I have heard first-hand from women who were so traumatized by the birth of their first child that they are purposely preventing pregnancy, even though they once dreamed of many children. I read online the blogs and stories of women coerced into submitting to interventions they initially refused, trying to figure out how to advocate for their children, when they were not able to stand up for themselves.

So what happened?

In a nutshell (and in my opinion, of course) women don’t expect the world to be turned upside down because they are pregnant. If a woman generally makes her own decisions in her life, she expects to continue making her own decisions during pregnancy and labor.

Women expect, and rightly so, that being intelligent, autonomous persons, they will be permitted (and expected) to make their own healthcare decisions, even during labor. They believe that trusting their care provider equates to being cared for. Why would a doctor or midwife attempt to manipulate or rush labor? Certainly these professionals have enough experience to understand labor can occur any time of day (or night) and last as long as it will?

The relationships women form with their providers are often based on assumption, because communication is often difficult during 5 minute appointments. But women have reason to feel confident about asserting their right to informed refusal. They are often educating themselves during pregnancy, reading books that help prepare them, mind and body, for birth. Armed with information about possible complications and procedures, they expect to discuss benefits and risks with their provider if circumstances warrant.

And when situations arise, in the office or in the hospital, where the woman’s voice is ignored, where she is discouraged from asking questions, where she is told she is endangering her baby (selfish, bad mother!), where she is manipulated or coerced in submitting to procedures or tests… then she is upside-down.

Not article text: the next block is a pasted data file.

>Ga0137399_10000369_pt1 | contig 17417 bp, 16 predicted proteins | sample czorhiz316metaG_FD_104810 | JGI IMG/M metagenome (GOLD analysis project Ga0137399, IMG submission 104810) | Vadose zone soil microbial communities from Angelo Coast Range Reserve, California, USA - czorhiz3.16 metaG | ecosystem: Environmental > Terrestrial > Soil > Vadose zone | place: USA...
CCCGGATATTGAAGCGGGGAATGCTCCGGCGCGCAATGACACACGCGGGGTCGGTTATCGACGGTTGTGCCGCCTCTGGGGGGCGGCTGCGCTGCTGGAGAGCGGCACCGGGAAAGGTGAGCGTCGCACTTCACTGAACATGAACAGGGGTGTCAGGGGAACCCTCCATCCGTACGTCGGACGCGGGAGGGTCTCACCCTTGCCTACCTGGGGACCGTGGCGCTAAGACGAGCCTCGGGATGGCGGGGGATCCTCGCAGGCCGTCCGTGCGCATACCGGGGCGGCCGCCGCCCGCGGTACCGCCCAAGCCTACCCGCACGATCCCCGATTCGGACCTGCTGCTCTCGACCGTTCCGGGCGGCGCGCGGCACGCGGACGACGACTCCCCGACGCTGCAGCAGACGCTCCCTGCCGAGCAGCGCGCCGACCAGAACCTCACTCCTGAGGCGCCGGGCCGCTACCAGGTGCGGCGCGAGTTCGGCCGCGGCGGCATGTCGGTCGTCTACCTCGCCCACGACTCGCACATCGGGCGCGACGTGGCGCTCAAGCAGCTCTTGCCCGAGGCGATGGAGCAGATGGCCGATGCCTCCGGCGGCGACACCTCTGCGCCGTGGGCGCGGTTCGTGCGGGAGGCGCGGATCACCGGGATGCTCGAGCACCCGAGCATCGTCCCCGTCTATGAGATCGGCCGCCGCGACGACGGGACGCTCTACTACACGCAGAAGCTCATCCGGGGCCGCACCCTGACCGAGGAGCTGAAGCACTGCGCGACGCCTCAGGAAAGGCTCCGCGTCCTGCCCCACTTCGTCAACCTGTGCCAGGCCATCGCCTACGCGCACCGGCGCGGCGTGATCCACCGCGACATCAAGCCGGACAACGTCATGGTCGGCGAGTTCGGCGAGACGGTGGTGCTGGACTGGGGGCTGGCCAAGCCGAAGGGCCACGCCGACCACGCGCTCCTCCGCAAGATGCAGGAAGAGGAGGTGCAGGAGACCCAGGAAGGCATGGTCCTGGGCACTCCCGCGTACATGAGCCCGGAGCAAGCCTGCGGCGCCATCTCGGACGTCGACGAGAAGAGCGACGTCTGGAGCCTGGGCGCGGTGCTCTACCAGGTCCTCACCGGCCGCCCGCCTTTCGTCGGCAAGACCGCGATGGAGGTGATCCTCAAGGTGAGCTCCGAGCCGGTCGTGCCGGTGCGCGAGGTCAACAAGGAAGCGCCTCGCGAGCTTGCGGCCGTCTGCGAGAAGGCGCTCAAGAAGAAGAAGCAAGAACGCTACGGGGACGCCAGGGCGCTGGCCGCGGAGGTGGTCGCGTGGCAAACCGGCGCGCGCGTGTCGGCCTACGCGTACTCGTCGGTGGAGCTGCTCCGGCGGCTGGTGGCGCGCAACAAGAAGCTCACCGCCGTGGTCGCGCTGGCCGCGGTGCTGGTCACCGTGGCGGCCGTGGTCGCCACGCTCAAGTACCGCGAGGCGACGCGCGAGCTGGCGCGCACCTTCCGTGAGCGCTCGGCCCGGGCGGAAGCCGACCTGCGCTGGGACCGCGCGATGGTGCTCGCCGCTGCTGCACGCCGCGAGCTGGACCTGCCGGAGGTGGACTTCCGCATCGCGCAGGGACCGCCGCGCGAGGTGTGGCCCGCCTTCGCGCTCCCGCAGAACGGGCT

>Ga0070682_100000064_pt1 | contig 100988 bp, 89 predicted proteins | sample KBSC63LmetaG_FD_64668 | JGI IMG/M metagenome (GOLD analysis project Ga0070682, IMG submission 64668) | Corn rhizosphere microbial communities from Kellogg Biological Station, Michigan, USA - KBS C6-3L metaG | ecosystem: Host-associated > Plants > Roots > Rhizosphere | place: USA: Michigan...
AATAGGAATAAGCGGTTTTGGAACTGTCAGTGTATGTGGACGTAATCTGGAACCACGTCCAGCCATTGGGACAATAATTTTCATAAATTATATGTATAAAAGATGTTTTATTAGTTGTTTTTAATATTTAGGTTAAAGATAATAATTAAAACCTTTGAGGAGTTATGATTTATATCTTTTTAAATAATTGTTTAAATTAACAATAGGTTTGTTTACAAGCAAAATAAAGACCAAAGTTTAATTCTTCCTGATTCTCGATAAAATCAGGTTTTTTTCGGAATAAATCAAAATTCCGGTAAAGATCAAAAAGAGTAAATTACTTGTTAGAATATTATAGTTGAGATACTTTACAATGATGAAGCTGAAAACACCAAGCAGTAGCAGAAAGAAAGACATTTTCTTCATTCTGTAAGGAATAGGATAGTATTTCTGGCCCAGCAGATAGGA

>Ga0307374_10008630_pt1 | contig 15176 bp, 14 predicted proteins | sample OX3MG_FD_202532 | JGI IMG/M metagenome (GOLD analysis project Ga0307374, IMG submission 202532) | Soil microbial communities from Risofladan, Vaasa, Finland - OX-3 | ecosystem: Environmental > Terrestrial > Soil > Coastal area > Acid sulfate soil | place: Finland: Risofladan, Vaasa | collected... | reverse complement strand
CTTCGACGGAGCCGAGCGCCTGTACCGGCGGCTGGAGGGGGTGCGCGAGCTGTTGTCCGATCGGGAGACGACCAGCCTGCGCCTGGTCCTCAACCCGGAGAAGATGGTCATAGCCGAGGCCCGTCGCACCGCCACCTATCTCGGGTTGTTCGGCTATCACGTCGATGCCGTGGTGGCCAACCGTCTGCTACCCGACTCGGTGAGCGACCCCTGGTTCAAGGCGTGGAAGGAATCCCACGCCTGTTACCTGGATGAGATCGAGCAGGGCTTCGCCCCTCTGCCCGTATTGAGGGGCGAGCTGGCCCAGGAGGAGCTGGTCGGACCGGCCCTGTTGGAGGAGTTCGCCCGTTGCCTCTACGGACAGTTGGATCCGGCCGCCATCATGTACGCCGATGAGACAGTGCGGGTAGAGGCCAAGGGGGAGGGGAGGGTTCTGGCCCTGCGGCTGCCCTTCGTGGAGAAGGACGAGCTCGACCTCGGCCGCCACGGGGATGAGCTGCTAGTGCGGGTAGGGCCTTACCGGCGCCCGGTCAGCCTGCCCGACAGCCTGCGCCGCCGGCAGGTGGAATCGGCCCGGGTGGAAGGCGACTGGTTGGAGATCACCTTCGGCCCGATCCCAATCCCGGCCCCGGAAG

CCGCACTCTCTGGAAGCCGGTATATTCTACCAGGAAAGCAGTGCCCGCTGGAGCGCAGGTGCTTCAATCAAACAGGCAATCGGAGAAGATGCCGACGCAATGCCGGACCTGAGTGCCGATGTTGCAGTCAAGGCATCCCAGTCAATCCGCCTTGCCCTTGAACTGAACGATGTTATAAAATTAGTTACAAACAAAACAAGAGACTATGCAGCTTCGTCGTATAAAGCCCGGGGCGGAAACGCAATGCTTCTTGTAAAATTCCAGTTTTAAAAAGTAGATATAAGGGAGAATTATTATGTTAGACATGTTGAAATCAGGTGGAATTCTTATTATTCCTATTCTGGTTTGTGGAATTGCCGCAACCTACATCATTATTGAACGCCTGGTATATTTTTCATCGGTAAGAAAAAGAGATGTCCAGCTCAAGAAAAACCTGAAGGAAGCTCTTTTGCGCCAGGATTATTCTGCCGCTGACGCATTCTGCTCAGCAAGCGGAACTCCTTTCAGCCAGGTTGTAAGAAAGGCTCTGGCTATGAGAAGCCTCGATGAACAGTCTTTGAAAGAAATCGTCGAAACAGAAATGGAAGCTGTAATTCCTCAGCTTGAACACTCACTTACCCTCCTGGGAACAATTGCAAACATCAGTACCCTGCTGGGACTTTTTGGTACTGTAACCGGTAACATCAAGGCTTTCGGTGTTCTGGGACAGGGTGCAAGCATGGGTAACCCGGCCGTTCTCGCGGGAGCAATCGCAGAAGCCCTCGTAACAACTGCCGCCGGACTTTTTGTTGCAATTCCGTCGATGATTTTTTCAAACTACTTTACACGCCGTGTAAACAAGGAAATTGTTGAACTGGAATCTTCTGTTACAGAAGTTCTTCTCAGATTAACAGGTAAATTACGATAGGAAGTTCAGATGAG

The world has suddenly shifted and she’s lost the ground. All her life, she’s been told to speak up, ask questions, try harder, think smarter. Now she’s been told she’s a bad mother for expecting to have a say about her own body.

When women with stories like these speak up, they are often told to get over it; that they are making a big deal over nothing; that they are scare-mongering other women; that they are selfish for wanting to feel whole AND have a healthy baby. (And this time, it’s usually other women/mothers calling her selfish!)

Every pregnant woman wants a healthy baby. And it’s ok to want that.

But when you say a healthy baby is ALL that matters, you disregard the mother. Mothers matter too.

Mothers want to feel cared for during pregnancy AND BIRTH.

Mothers deserve to make their own healthcare decisions- even during labor.  (Are other patients also treated with disrespect when they decline routine, but often unnecessary, tests and procedures?) Mothers deserve clear communication and to be approached with respect, as living, thinking, feeling human beings. Women are trusting midwives and doctors (and L&D nurses too) to provide safe care- to hold this trust, and help us be active participants in our care so we are making informed choices for ourselves (powerful, not powerless!)

And when women are offered a relationship of trust and care, when they are afforded the respect to make choices, when they are encouraged to trust themselves during birth, often they learn they are capable of amazing things- including mothering.

Mothering relies heavily on following your instincts. Babies don’t come with instructions and we all worry about knowing what to do. Having a birth experience where you trust yourself can give you confidence to trust yourself to meet your baby’s needs when s/he is born.

If you have experienced birth trauma, you are welcome to comment here about your experience. Also be sure to check out today’s episode of A Labor of Love for more information.